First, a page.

The Legend of Pale Male: The Bird Is Us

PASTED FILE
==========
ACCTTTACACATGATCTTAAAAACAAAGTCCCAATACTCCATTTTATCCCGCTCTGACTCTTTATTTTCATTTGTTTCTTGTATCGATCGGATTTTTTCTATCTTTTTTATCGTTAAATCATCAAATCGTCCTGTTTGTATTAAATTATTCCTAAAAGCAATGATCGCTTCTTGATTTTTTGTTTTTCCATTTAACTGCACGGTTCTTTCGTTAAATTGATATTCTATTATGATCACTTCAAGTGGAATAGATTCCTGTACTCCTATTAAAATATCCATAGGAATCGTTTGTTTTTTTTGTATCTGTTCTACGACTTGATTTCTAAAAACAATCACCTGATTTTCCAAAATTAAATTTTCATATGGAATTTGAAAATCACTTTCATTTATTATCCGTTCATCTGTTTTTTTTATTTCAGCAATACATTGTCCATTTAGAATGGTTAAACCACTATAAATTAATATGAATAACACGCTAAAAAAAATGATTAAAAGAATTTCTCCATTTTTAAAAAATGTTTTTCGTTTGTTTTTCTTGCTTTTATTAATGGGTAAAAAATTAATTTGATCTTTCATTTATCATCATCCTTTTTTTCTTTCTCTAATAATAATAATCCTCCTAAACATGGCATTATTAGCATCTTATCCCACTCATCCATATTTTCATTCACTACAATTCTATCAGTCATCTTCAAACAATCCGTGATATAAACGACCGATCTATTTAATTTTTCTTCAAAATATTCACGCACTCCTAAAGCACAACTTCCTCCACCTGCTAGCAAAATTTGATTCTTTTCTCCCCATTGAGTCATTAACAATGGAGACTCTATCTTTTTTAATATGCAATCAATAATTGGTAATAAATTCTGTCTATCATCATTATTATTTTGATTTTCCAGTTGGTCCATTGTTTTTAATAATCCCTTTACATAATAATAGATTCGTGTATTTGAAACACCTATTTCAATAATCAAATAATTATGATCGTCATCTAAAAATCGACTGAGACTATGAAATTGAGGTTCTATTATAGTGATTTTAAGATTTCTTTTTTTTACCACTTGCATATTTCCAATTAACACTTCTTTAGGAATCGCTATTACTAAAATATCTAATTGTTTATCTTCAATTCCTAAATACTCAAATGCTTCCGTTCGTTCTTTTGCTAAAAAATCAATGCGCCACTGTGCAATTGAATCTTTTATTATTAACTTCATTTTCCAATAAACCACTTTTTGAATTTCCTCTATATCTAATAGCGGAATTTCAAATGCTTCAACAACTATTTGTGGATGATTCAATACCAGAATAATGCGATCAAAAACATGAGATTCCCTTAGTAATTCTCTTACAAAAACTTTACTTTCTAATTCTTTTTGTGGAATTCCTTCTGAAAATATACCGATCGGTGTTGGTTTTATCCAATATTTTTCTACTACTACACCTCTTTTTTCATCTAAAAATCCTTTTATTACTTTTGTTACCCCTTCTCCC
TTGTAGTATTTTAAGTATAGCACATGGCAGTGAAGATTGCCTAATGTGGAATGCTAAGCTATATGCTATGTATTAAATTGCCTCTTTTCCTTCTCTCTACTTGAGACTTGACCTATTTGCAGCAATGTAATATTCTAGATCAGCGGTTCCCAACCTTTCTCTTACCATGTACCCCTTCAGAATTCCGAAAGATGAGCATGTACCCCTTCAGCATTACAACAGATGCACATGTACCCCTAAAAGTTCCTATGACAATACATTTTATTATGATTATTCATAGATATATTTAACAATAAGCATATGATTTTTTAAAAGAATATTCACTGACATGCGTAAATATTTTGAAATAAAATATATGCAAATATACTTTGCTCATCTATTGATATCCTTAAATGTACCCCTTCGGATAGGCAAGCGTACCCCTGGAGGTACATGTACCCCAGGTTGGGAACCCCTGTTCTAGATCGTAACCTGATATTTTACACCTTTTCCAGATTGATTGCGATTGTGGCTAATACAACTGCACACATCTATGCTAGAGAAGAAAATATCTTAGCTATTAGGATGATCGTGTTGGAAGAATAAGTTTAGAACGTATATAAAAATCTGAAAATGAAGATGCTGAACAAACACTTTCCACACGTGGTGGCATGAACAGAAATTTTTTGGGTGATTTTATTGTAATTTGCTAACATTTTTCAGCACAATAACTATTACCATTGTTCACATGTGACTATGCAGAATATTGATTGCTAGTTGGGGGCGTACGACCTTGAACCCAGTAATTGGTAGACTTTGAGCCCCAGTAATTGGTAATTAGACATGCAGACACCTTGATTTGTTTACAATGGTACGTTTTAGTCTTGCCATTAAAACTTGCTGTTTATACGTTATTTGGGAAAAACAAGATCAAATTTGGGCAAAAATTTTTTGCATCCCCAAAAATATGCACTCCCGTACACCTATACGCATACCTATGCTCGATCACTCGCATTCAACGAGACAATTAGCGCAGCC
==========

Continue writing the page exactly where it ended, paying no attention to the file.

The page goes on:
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Director Frederic Lilien narrates The Legend of Pale Male with Werner Herzog–style grandiosity, setting a comically over-the-top tone in keeping with his fanatical tale about the titular red-tailed hawk that took up residence in Central Park. In Lilien’s view, Pale Male—like the Belgian filmmaker himself, who fled a law career—came to NYC “looking for something,” even though “he was no lost soul.” It’s a nonsensical claim the documentarian attempts to demonstrate by detailing the bird’s effect on many Manhattanites, who obsessively watched Pale Male and his mates at his 74th Street perch on a ritzy high-rise (four floors above Mary Tyler Moore’s apartment), and came to his defense when said nest was dismantled by a co-op board. The bird’s popularity resulted in national mini-celebrity and helped foster a sense of community among his admirers. Yet despite spending nearly 15 years documenting this phenomenon, Lilien proves wholly uninterested in investigating his human subjects’ habit of vigorously anthropomorphizing, and projecting their personal hopes, dreams, fears, and Daddy issues onto the striking hawk. Rather, his film merely celebrates their deification—Pale Male is posited as no less than a combination of Spartacus, an icon of fatherhood, and God.

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